Judges across the country, including some nominated by Trump, have repeatedly dismissed cases challenging the election results, and former Attorney General William Barr, a Trump ally, has said there was no sign of widespread fraud.

A Capitol Police officer died from injuries suffered in the Jan. 6 riot, and police shot and killed a woman during the siege. Three other people died in what authorities said were medical emergencies. The riot delayed the tally of Electoral College votes that was the last step in finalizing Biden’s victory.

Ten Republican lawmakers, including third-ranking House GOP leader Liz Cheney of Wyoming, voted to impeach Trump, cleaving the Republican leadership, and the party itself.

Cheney, whose father is the former Republican vice president, said of Trump’s actions summoning the mob that “there has never been a greater betrayal by a President” of his office.

From the White House, Trump leaned on U.S. Sen. Lindsey Graham of South Carolina to push Republican senators to resist, while chief of staff Mark Meadows called some of his former colleagues on Capitol Hill.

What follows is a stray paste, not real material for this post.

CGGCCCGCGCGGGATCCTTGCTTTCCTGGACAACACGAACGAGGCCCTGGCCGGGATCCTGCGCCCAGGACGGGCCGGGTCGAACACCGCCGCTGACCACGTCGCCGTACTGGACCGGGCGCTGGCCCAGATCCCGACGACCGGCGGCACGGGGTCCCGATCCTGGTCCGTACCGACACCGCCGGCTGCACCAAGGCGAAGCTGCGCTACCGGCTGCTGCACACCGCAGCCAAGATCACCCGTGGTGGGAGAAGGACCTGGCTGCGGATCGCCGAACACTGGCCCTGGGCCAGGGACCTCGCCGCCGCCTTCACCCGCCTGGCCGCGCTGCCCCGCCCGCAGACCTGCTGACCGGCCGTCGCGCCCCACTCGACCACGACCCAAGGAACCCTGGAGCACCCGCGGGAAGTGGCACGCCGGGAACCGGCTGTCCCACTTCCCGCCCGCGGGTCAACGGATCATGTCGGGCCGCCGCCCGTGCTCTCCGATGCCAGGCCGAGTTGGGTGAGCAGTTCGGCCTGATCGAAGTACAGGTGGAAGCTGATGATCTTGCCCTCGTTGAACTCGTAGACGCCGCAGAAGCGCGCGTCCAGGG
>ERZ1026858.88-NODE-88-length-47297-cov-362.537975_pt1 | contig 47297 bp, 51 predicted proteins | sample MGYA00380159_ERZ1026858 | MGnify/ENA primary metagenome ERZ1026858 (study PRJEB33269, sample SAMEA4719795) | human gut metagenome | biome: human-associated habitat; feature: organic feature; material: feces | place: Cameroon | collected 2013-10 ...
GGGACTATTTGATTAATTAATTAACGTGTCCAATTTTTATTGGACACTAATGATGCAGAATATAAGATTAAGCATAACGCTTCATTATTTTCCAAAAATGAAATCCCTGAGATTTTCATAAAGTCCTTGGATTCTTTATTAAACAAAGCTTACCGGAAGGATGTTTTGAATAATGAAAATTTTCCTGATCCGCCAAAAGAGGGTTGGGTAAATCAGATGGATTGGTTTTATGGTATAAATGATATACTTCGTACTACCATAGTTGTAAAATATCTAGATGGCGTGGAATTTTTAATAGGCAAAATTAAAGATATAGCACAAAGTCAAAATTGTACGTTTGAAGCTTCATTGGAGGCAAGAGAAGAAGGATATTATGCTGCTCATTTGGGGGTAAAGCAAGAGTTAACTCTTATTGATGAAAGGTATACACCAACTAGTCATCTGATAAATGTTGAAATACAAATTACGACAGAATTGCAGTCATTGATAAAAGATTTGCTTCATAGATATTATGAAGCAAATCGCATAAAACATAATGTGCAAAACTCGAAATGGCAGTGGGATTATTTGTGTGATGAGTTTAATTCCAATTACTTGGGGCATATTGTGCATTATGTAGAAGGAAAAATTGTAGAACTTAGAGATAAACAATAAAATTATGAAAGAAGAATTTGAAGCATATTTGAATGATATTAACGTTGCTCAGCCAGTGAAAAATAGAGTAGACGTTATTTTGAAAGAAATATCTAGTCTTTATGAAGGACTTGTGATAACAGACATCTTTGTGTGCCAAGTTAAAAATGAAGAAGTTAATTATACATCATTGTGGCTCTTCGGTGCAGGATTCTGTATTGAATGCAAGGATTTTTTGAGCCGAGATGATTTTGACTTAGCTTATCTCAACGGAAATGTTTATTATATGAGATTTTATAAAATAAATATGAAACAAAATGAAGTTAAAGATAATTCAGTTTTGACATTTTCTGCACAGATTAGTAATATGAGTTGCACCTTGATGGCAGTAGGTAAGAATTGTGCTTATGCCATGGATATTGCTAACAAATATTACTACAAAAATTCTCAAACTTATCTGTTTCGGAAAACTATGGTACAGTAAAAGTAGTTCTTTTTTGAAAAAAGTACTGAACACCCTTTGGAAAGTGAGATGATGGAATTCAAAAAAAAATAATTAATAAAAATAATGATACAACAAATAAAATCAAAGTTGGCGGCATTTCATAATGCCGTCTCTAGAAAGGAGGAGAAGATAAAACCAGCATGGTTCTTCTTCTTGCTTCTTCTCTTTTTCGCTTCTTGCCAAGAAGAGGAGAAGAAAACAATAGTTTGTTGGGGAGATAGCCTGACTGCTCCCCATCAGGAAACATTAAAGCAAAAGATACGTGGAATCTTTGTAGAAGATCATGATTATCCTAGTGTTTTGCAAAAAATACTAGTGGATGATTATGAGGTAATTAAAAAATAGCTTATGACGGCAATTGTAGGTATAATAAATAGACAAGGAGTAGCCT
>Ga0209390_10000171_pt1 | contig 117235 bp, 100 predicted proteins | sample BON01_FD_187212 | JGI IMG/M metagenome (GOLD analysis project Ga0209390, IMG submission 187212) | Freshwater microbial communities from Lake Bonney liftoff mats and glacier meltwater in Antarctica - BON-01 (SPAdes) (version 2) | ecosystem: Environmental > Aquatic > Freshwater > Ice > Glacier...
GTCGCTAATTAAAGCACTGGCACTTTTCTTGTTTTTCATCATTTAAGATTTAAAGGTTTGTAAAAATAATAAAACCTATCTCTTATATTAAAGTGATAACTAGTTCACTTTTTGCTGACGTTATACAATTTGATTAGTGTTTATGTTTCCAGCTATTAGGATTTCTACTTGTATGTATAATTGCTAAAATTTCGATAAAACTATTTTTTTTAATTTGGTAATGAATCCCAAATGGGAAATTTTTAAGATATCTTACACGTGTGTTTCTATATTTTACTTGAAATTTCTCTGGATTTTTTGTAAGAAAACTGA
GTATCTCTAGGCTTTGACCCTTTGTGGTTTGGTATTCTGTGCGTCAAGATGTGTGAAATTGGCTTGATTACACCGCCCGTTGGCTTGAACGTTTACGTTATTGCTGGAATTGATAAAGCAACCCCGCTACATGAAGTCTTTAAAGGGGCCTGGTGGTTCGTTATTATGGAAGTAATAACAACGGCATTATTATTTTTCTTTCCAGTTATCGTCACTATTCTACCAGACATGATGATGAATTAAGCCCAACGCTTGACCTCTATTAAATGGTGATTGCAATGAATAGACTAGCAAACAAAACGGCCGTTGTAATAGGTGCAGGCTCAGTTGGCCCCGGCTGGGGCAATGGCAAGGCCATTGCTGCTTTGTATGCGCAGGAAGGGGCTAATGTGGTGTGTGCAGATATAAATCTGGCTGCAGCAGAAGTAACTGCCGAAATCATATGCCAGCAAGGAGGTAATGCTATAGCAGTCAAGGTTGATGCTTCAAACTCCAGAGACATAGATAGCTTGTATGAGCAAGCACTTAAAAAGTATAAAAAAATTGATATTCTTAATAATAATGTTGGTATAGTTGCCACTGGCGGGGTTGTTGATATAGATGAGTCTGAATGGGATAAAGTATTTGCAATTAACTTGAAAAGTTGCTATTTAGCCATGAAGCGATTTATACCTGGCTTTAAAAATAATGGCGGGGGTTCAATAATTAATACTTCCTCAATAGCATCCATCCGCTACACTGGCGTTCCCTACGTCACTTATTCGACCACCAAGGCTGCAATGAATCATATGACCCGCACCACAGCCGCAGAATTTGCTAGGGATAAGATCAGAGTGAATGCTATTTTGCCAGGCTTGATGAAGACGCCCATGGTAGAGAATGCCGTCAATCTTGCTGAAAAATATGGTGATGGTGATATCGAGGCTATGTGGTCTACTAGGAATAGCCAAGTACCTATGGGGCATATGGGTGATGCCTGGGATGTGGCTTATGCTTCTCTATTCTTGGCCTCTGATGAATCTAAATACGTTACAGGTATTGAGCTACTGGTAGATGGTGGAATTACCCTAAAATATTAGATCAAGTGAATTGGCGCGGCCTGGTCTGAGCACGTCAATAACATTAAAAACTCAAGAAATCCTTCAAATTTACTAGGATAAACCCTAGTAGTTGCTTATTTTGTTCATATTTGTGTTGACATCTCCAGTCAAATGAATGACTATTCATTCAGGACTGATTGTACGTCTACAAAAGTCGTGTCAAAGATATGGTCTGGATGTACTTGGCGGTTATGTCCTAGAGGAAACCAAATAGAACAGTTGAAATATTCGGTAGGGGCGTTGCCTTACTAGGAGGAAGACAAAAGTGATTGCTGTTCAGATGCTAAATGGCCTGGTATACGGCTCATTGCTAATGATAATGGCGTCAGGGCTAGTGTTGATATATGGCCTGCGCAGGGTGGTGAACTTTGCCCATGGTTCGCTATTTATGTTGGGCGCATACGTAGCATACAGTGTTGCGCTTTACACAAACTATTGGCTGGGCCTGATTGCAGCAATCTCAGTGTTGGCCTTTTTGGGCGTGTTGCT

The president’s sturdy popularity with the GOP lawmakers’ constituents still had some sway, and most House Republicans voted not to impeach.

Security was exceptionally tight at the Capitol, with tall fences around the complex. Metal-detector screenings were required for lawmakers entering the House chamber, where a week earlier lawmakers huddled inside as police, guns drawn, barricaded the door from rioters.

“We are debating this historic measure at a crime scene,” said U.S. Rep. Jim McGovern, D-Mass.

Conviction and removal of Trump would require a two-thirds vote in the Senate, which will be evenly divided.

Republican U.S. Sen. Pat Toomey of Pennsylvania joined U.S. Sen. Lisa Murkowski of Alaska over the weekend in calling for Trump to “go away as soon as possible.”

Fending off concerns that an impeachment trial would bog down his first days in office, President-elect Biden is encouraging senators to divide their time between taking taking up his priorities of confirming his nominees and approving COVID-19 relief while also conducting the trial.

The House had first tried to persuade Vice President Mike Pence and the Cabinet to invoke their authority under the 25th Amendment to remove Trump from office. Pence declined to do so, but the House passed the resolution anyway.

The impeachment bill also details Trump’s pressure on state officials in Georgia to “find” him more votes.

While some have questioned impeaching the president so close to the end of his term, there is precedent. In 1876, during the Ulysses Grant administration, War Secretary William Belknap was impeached by the House the day he resigned, and the Senate convened a trial months later. He was acquitted.